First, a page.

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My Fibrament Baking Stone

I got a new baking stone. My old stone was from an unused kiln and it was crescent shaped, so I had a difficult time putting the longer loaves on it. I looked up different stone and decided to get a Fibrament stone.

They make a size that fits my oven great and optimizes the space I have. I bought a 15″ x 20″ x 3/4″ stone for 66.00 which includes shipping. I have used it several times, and I can tell you one thing for sure…it bakes great bread!

The only thing that I needed to learn about it, is that the thermal conductivity is greater than with firebrick, so I had to turn down my oven. I was doing the first five minutes of the bake at 500F degrees, but I now have to do the first five minutes of a bake at 450F degrees. The 500F degrees was just too hot and I was getting black spots on the bottoms of the loaves. I think the heat transfer is really good for these stones. Moving it higher up in my oven solved the problem of the stone getting too hot and it works perfect now, I couldn’t be happier.

I have baked several batches of bread now and I can say that I have really liked the Fibrament stone so far. Another fact about the Fibrament stone is the fact that you can never put it into the sink and scrub it because you are never supposed to wipe it with water.

Here is a picture of the stone:

baking stone

Find your stone here:

http://www.bakingstone.com/index.php

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5 Comments

  1. John John
    September 24, 2012    

    having problems since purchasing new Fibrament Baking Stone. My bread isn’t browning on the bottom??
    I have the mat about 4 inches above pan i’m suing to put water in to get steam. could this be cuasing a problems with mat, maybe cooling it from the steam? frustrated!!!

  2. Jocelyn Jocelyn
    April 2, 2012    

    Teresa,
    I’ve been using firebricks in my oven for almost two years now, they have definitely improved my bread baking but was wondering if you could comment as to any other differences you noticed with the fibrament versus the brick? I’m trying to decide if it is worth it for me to replace the bricks. It seems my oven has had a hard time lately getting up to temperature and am wondering if the bricks are the problem. Thanks in advance for your advice!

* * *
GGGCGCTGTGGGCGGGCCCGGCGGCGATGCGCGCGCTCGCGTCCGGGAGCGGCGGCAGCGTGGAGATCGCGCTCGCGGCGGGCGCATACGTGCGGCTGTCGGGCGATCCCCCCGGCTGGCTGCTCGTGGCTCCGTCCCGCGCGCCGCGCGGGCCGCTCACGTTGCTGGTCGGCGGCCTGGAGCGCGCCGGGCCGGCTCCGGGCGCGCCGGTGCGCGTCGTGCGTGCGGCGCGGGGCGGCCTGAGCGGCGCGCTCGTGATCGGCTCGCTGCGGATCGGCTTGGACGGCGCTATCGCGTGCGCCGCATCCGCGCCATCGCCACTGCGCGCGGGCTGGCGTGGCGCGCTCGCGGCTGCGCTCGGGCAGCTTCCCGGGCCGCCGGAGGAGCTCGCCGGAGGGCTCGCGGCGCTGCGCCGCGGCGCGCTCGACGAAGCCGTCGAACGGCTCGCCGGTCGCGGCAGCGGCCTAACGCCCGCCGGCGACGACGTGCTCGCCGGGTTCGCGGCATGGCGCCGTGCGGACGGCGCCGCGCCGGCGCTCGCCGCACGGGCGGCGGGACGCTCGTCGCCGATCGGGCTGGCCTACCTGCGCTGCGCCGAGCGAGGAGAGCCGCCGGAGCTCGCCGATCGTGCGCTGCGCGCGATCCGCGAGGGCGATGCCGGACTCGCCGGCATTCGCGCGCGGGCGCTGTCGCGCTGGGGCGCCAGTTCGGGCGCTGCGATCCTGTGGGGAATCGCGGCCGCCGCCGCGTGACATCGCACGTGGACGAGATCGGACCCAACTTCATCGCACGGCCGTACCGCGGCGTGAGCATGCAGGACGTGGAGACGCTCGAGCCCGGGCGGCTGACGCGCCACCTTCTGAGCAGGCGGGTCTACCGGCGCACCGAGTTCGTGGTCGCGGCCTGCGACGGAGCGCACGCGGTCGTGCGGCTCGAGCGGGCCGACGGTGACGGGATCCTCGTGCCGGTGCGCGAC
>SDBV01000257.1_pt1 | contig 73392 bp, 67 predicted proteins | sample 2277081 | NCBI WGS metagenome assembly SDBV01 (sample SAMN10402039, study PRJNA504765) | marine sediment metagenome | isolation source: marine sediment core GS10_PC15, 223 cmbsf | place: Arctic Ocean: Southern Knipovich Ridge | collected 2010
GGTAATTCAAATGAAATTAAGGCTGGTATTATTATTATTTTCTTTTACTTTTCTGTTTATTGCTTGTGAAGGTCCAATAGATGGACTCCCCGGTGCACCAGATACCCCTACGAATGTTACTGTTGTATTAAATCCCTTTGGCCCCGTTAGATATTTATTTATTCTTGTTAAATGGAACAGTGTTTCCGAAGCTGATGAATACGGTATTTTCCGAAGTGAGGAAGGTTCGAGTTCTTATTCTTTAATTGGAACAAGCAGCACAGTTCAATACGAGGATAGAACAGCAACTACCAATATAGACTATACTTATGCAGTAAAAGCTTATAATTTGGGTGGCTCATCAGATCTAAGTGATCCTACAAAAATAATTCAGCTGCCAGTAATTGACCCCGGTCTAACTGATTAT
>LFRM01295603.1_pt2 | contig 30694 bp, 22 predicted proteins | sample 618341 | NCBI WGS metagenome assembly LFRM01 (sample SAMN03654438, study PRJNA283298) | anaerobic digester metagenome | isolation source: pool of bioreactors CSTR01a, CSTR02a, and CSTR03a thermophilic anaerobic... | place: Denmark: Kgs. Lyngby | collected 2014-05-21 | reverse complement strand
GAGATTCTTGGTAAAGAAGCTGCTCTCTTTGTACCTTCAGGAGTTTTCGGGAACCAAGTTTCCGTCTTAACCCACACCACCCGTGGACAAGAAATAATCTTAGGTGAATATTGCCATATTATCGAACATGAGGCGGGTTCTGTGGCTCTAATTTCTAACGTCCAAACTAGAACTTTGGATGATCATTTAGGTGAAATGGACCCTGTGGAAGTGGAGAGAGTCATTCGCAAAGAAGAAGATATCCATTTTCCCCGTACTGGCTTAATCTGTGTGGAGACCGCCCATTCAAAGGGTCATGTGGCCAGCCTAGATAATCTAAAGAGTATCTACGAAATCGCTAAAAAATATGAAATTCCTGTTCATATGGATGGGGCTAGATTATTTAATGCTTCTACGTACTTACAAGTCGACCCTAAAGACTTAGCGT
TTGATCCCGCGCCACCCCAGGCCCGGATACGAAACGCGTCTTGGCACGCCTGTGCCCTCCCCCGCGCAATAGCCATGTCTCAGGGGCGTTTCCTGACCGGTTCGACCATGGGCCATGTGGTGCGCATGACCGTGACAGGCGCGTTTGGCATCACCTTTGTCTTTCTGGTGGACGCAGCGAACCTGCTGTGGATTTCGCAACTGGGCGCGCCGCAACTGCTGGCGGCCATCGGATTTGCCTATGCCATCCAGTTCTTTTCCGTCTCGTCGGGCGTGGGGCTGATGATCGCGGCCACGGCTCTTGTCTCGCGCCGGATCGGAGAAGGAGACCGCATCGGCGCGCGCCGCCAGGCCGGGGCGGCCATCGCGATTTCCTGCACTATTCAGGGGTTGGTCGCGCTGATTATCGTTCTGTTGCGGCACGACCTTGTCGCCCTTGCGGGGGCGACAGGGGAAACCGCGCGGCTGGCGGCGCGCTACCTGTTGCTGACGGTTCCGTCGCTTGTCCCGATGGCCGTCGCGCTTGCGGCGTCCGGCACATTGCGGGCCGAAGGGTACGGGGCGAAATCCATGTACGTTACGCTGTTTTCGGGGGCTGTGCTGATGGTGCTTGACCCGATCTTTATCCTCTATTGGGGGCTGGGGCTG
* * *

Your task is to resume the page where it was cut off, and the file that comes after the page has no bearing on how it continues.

PS-am loving the Ebook very much, so interesting 🙂

  3. Leslie Johnson Leslie Johnson
    October 4, 2011    

    Thank you. That is what I was hoping would be the case. Thank you for all the time you’ve put into sharing your knowledge and experience with sourdough baking. I’ve made Sour Rye and Cracked Wheat sourdough so far and they have turned out great. I’m going to use my white sourdough starter for the first time today. I love that your recipes use weights in grams and ounces so I can use a digital scale when I measure ingredients. Have a great day!

  4. Leslie Johnson Leslie Johnson
    October 4, 2011    

    It has been 5 years since you posted about your (then) new Fibrament stone and wondered about the effects of spraying the loaves of bread. I would like to buy a stone from the company also, but when I called they said that spraying the loaf could result in thermal shock and eventually crack the stone. They suggested using a steam pan under the stone rather than spraying, or spraying the oven rather than the loaf directly on the stone. What has been your experience with your Fibrament stone? Have you continued spraying and had any problems?

    • October 4, 2011    

      I use my Fibrament stone all of the time. It develped hairline cracks soon after I started using it. I contacted the company and they said it was normal and they would replace it if it ever did actually crack. They said they have a material in the center of the stone that binds it together. I spray my loaves every time I use it and the stone has not developed new cracks. I never even notice the older cracks now. The stone works great, I would recommend one to anyone.

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